Gotta Get It Right

For me as a writer my number one guideline is believability. I, as the writer, have to make you, as the reader, believe in the reality I am creating. If for some reason I fail to do that the reader will take notice - perhaps only subconciously - and they won't have as enjoyable a reading experience.

That doesn't mean stories have to be feasible to everyday reality - hardly. In fact, most stories are completely otherwise.

The reason a book that does so well with a cast of vampires isn't because vampires themselves are necessarily believable, but that the author has created a reality where they are. That's a foundation of the story.

To be a successful writer of fiction you have to set the stage for certain points that are reality in the story. You create the setting for these truths, you introduce the truths, and you must absolutely stay true to those foundations throughout the entire story. If at any point you step outside of those parameters, it's a failure.

Why am I bringing this up? I'm a voracious reader. I usually read a book every week to ten days, and I generally read fiction - for the most part popular fiction. Books that have been published in this arena have normally been very well edited and checked for these kinds of things, but just recently I've finished two novels where, to me, there were failures.

I won't name the authors or the titles because that's not important. Both books were enjoyable and for all other intents and purposes well written. But here's what bugged me:

1 - In one novel the reader is presented with one main character following another to a specific destination for a certain length of time. This is followed immediately afterwards by a scene where one of those characters is doing something completely different before arriving at the same final destination. After reading it twice I'm convinced these two scenes were meant for the same section of time in the book, almost as if one should have been cut; or it should have been re-worked to be better integrated with the timeline or along a different timeline.

To me this is a failure of editing. As someone who writes I can see missing this, though I would hope I would catch it myself. Then, it should have been flagged in the process before publishing. The end result is the reader is left confused - no longer am I enjoying the story but I'm asking myself what the hell just happened?

If I ever get published and something like that happened to me, I'd be thoroughly mortified.

2 - In another novel the reader is given a reality where much of the story happens in flashbacks. The father is telling the daughter a long forgotten tale involving the disappearance of her mother. At first the flashbacks are presented in short, one-on-one conversations, but later when the father inexplicably disappears the rest of the flashback is presented as a letter written to the daughter.

The problem for me here was the letter was over 300 pages long and was presented as something written in a fairly short time, a time meant to roughly coincide with the father's planned disappearance. The "letter" was also extremely detailed, recalling conversations and minute details from 20 years previous, which also entailed scenes where scenes from 20-30 years earlier were recalled with the same detail.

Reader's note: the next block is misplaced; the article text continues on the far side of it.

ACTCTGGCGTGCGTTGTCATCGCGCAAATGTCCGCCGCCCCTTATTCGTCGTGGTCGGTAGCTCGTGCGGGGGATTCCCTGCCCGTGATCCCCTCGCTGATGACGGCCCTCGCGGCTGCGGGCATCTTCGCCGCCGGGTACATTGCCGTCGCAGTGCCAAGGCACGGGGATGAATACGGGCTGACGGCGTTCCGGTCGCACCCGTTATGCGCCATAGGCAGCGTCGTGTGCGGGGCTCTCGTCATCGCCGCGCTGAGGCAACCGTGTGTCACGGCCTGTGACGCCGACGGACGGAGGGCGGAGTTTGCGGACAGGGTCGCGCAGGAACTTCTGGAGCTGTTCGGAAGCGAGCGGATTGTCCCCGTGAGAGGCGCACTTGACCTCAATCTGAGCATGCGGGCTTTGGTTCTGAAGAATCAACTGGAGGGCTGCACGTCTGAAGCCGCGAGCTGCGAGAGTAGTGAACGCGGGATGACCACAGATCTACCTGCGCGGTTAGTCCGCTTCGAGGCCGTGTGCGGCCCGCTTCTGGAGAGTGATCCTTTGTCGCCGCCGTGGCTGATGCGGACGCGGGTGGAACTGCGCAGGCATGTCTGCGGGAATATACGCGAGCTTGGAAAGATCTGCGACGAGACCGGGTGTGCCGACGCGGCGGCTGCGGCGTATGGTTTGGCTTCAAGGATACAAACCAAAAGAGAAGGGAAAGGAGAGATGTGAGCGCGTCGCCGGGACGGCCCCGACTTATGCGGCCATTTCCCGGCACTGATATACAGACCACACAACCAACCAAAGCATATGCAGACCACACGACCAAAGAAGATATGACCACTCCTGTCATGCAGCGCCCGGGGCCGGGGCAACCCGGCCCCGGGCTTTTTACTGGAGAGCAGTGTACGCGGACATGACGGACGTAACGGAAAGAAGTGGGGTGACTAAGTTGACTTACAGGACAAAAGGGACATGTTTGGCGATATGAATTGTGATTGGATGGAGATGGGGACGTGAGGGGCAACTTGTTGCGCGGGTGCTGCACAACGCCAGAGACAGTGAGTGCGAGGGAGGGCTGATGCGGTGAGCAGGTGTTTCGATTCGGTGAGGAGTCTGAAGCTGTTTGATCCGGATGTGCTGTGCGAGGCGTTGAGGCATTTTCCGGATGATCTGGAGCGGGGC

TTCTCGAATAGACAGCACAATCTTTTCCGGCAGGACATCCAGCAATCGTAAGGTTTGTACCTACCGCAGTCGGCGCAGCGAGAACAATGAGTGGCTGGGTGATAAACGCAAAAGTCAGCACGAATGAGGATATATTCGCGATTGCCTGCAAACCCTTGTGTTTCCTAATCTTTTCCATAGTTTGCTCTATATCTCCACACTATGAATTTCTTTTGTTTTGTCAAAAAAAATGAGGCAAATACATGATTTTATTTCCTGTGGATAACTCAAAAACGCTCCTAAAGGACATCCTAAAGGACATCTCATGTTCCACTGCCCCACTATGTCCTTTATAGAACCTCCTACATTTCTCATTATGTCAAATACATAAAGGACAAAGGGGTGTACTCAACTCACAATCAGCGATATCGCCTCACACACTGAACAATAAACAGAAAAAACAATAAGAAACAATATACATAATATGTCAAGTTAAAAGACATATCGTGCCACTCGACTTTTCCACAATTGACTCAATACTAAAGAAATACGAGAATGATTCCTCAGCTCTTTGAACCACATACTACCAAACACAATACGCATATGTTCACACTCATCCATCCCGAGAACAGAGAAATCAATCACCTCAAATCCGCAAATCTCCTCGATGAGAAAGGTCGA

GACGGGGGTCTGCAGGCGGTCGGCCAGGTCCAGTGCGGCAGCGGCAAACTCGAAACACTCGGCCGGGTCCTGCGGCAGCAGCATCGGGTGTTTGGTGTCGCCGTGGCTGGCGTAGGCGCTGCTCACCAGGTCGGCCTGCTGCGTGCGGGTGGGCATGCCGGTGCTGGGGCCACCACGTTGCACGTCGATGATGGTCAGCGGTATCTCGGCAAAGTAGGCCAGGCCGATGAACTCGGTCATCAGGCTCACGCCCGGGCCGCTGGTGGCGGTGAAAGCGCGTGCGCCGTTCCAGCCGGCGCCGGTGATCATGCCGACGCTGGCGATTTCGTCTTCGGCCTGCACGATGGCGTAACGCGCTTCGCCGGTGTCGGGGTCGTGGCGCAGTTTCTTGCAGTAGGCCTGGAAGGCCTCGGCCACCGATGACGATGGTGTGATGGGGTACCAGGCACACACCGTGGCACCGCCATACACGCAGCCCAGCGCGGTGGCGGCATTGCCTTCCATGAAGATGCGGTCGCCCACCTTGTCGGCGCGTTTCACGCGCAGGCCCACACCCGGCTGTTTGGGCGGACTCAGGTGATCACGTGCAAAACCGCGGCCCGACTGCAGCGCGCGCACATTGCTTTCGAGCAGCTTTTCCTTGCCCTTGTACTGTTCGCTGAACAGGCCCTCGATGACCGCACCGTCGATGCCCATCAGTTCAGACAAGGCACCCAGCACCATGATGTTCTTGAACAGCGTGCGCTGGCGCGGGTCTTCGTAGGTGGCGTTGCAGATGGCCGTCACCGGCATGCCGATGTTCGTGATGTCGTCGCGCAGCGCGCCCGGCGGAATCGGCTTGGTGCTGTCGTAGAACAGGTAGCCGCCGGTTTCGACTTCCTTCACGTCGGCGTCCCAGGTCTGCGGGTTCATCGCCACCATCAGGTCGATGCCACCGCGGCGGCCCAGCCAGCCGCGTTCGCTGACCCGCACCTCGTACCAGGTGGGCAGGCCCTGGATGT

Sorry, I just can't buy it. The facts were good, the story was good, the characters were good - but I couldn't buy into the concept of 50-year-old conversations being recalled clearly to the tiniest detail sans notes or anything else.

Great story, but it lost me by asking me to buy into a reality I just couldn't.

It's true my experience with this two particular novels may not be the same as someone else's. But, as a writer, I have to strive to create a reality where everything I present and everything my characters do is true to that reality and the parameters I set, be it time, place, technology, character traits, or anything else.

Last thing I want to do is end up an example in someone's blog talking about something that didn't work for them.

Characters have to follow the same rules. When a writer presents a character to the reader s/he is given certain characterstics, certain truths - if the character then does something much later in the book that seem incongruent with how a character was presented, it's going to catch a reader's attention and detract from the enjoyment of the story.

I've also found myself more and more looking at these types of things critically as I read. Part of me is learning how to be better at the craft of writing, while part of me is also looking for things I perceive as failures in order to not make the same mistakes.

Before it was just reading for enjoyment; now it's just as much research - but in a good way.

This are the things that keep me awake at night - or might anyway, if I got more than five hours of sleep.

Any other writers out there read like this? Or have any other examples of something in a book that really lost you as a reader?


  1. I think you're absolutely right, about needing things to be believable or at least believably unbelievable. Vampires, zombies, sure OK, if that's the world you're creating. But as much as I do love epistolary fiction, I just cannot imagine a 300-page letter working in any created world. Ever. Yikes.

  2. Well, in fairness, the letter wasn't 300 pages straight...but still. And the character sharing the letter with the reader was supposedly traveling around Europe at the time. Lugging this manuscript? Really? And it was paper - the setting was way before laptops.

    By the way...I had to look up epistolary. Now I know a new word. :)